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The coconut palm, Cocos nucifera, impacts forest composition and soil characteristics at Palmyra Atoll, Central Pacific

Hillary S. Young, Stanford University
Ted K. Raab, Stanford University
Douglas J. McCauley, Stanford University
Amy A. Briggs, Stanford University
Rodolfo Dirzo, Stanford University

Abstract

Cocos nucifera, the coconut palm, has a pantropical distribution and reaches near monodominance in many atolls, low lying islands and coastal regions. This paper examines the ecological correlation between C. nucifera abundance and changes in forest structure, floristic diversity and forest soil characteristics. Cumulatively, these data show that C. nucifera has important impacts on floristic, structural and soil characteristics of forests where it becomes dominant. Given the high proportion of tropical coastal areas in which C. nucifera is now naturalized and abundant, this likely has important implications for coastal forest diversity and structure.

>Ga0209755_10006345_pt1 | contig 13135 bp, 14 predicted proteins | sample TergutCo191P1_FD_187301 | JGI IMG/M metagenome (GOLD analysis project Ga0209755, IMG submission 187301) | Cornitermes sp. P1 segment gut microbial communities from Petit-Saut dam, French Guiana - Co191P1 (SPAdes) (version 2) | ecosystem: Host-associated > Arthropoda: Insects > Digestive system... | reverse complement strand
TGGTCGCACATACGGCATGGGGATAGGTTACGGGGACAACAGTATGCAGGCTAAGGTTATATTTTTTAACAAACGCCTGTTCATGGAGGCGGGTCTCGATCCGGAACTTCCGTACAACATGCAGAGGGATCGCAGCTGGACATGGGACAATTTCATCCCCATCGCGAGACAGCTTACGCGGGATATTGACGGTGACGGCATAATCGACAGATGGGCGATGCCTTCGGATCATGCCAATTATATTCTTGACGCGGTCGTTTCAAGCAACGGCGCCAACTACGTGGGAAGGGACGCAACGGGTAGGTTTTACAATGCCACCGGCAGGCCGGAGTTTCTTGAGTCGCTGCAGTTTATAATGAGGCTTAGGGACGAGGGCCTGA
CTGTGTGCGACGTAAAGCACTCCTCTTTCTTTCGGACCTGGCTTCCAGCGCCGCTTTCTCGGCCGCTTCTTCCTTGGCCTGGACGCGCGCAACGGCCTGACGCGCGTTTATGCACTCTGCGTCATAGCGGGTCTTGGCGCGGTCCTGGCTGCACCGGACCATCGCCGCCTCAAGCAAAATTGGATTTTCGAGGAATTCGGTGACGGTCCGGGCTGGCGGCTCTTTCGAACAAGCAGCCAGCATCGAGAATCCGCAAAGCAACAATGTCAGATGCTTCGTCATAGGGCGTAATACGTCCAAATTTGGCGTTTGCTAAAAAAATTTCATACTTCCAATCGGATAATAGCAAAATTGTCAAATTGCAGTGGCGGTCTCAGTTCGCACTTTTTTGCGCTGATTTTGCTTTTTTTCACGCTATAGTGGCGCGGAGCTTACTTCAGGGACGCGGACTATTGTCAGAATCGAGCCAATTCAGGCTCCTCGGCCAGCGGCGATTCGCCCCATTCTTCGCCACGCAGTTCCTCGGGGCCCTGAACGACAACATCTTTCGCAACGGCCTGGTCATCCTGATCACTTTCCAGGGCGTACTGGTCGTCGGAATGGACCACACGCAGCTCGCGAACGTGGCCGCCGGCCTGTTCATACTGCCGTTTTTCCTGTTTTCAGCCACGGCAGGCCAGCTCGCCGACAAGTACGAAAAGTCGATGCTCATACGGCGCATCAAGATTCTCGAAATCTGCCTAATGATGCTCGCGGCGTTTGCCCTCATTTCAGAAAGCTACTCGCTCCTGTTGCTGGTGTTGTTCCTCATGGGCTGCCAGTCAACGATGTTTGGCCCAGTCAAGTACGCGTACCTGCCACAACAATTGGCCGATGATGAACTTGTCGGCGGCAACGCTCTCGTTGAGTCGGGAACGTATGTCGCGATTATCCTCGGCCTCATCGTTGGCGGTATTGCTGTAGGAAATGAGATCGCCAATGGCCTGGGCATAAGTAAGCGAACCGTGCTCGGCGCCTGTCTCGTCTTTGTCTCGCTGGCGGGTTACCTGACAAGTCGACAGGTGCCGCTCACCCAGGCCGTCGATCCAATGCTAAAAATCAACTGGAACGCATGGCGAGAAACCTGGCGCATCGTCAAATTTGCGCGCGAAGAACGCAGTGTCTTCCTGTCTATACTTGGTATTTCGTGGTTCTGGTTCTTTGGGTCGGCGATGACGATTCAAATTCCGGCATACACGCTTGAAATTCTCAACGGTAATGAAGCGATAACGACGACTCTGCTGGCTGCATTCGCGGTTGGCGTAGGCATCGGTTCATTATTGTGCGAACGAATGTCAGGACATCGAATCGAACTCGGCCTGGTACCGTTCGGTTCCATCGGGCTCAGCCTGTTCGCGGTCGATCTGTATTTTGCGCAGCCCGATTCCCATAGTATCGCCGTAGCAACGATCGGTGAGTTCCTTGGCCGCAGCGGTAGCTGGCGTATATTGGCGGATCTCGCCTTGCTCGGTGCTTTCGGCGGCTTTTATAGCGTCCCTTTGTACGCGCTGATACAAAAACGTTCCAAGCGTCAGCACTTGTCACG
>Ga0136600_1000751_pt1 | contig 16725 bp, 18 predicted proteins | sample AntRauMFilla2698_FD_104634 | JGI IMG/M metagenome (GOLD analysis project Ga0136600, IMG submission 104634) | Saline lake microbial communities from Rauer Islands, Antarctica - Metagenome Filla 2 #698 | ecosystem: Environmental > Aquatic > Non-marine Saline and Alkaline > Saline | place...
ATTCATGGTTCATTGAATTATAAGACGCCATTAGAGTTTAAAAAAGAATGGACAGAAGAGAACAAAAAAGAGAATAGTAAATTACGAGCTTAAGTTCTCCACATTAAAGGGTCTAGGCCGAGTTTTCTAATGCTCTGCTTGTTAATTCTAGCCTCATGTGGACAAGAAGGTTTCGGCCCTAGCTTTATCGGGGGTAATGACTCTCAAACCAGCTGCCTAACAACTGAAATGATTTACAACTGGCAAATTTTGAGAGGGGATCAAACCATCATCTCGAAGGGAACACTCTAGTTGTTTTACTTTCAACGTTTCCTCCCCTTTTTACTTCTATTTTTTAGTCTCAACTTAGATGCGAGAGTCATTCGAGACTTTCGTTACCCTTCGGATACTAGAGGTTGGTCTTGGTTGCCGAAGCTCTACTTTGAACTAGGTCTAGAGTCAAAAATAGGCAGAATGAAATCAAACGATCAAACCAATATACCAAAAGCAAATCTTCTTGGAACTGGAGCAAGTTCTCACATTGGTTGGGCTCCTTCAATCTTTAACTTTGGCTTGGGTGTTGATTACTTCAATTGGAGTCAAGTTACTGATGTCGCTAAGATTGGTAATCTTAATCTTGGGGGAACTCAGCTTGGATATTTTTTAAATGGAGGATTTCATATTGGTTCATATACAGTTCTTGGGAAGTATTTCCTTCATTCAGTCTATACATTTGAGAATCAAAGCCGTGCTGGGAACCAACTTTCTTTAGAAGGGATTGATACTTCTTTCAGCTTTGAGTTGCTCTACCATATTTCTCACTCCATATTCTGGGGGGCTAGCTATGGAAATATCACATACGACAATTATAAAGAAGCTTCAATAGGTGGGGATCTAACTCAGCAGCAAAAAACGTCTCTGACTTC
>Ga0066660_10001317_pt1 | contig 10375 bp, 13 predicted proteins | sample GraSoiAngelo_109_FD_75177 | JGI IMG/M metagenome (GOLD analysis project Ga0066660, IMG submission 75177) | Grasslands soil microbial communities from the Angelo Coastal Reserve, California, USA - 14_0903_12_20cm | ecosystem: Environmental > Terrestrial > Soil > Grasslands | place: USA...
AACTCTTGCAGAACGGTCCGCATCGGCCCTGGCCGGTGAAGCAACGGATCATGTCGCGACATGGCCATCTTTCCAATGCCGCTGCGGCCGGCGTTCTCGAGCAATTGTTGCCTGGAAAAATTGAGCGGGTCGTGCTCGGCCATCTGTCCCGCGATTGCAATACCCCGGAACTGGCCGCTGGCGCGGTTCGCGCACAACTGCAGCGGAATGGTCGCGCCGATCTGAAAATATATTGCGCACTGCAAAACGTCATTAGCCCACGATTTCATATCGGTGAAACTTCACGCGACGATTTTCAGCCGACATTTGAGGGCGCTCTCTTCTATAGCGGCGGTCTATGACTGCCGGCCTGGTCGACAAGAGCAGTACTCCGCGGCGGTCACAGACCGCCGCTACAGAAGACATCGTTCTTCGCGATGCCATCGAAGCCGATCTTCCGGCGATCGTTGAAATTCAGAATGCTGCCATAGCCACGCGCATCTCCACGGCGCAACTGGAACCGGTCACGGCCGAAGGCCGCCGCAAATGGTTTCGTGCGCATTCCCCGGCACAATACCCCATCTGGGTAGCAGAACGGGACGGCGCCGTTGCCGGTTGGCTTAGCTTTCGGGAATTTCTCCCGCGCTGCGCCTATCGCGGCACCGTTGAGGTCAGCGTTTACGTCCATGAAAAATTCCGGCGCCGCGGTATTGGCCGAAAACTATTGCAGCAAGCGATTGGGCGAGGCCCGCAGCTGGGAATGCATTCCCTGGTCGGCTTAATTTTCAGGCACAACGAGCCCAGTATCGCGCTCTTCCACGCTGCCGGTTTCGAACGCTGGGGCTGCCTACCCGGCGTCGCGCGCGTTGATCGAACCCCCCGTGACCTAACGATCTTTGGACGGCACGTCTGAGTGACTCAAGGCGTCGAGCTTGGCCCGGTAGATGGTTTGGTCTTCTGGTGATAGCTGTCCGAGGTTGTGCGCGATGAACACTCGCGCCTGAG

Suggested Citation

Hillary S. Young, Ted K. Raab, Douglas J. McCauley, Amy A. Briggs, and Rodolfo Dirzo. "The coconut palm, Cocos nucifera, impacts forest composition and soil characteristics at Palmyra Atoll, Central Pacific" Journal of Vegetation Science 21 (2010): 1058-1068.
Available at: http://works.bepress.com/ted_k_raab/3